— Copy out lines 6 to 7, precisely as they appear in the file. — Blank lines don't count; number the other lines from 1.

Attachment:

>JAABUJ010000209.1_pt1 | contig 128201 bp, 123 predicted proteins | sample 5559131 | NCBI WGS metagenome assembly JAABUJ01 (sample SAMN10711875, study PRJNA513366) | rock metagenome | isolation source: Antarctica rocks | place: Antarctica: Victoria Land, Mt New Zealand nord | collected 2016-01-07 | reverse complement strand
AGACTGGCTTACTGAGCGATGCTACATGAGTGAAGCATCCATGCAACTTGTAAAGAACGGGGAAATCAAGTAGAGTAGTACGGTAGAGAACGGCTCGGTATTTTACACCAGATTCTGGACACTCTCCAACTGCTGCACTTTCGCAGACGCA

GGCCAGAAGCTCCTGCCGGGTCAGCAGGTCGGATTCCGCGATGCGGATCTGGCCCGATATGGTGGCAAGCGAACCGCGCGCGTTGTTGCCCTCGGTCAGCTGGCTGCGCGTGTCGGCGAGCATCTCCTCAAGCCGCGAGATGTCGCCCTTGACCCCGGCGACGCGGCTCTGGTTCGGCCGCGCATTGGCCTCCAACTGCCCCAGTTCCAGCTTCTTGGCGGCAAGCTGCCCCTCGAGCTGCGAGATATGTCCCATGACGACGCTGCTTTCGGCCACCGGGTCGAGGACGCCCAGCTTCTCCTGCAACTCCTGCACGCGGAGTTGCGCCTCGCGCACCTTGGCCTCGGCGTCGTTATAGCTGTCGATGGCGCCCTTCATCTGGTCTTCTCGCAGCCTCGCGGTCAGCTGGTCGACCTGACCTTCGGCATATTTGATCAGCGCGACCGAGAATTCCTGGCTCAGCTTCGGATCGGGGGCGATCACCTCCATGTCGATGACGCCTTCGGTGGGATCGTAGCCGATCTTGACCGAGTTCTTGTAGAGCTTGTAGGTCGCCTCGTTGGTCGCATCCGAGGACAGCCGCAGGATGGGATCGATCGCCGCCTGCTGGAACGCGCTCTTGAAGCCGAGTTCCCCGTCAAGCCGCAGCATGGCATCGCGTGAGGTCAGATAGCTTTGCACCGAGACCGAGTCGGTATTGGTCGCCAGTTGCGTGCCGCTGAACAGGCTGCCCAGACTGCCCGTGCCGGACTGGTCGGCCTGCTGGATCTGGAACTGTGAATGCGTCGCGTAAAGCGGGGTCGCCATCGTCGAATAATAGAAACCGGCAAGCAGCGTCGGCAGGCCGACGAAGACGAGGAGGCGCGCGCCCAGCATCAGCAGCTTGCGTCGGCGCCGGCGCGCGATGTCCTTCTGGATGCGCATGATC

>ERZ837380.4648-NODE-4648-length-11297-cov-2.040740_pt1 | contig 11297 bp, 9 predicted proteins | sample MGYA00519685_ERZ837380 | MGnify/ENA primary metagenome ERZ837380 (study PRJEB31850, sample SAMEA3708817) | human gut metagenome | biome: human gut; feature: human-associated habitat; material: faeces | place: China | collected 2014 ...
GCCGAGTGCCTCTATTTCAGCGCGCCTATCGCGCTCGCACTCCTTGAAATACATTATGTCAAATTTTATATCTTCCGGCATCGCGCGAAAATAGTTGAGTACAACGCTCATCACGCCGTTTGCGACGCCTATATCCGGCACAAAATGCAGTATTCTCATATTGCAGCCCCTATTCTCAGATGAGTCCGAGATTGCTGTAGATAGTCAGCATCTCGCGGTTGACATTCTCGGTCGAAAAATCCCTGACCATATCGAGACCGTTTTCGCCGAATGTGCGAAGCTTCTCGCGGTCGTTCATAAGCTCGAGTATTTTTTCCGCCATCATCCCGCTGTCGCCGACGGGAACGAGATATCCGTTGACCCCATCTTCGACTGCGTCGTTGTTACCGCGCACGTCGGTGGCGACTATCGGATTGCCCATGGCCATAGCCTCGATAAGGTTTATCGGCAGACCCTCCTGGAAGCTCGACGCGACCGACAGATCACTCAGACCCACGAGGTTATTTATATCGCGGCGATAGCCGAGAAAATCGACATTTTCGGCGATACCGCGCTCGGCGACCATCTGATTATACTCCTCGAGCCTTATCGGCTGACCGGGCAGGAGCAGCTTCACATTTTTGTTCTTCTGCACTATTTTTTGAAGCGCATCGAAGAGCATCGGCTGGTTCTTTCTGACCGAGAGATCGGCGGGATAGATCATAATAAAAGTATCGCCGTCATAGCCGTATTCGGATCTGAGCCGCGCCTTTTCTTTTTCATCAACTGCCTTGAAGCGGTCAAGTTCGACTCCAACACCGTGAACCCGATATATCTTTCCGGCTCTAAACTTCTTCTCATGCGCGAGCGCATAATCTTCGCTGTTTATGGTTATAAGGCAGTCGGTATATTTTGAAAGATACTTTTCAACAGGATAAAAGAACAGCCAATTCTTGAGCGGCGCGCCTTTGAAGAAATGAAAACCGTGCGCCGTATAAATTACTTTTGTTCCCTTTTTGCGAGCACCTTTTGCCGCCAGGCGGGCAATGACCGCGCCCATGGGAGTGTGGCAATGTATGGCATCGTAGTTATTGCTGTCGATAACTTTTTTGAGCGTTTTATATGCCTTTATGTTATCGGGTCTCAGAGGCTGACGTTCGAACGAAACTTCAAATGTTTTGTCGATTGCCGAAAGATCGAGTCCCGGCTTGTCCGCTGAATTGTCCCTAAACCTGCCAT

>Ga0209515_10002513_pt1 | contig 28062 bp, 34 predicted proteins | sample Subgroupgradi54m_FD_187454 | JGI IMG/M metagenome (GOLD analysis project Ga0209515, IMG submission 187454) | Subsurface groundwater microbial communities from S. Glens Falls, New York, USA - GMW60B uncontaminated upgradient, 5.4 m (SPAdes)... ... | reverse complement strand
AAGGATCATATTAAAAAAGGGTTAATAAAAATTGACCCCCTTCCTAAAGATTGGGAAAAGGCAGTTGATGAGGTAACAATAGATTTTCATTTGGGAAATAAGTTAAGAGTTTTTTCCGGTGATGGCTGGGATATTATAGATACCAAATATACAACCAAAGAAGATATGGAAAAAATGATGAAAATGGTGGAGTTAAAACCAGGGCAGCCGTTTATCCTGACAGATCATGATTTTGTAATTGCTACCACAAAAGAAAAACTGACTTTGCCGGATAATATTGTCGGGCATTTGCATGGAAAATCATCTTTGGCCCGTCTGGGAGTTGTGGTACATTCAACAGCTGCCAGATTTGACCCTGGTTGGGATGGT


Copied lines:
>Ga0209515_10002513_pt1 | contig 28062 bp, 34 predicted proteins | sample Subgroupgradi54m_FD_187454 | JGI IMG/M metagenome (GOLD analysis project Ga0209515, IMG submission 187454) | Subsurface groundwater microbial communities from S. Glens Falls, New York, USA - GMW60B uncontaminated upgradient, 5.4 m (SPAdes)... ... | reverse complement strand
AAGGATCATATTAAAAAAGGGTTAATAAAAATTGACCCCCTTCCTAAAGATTGGGAAAAGGCAGTTGATGAGGTAACAATAGATTTTCATTTGGGAAATAAGTTAAGAGTTTTTTCCGGTGATGGCTGGGATATTATAGATACCAAATATACAACCAAAGAAGATATGGAAAAAATGATGAAAATGGTGGAGTTAAAACCAGGGCAGCCGTTTATCCTGACAGATCATGATTTTGTAATTGCTACCACAAAAGAAAAACTGACTTTGCCGGATAATATTGTCGGGCATTTGCATGGAAAATCATCTTTGGCCCGTCTGGGAGTTGTGGTACATTCAACAGCTGCCAGATTTGACCCTGGTTGGGATGGT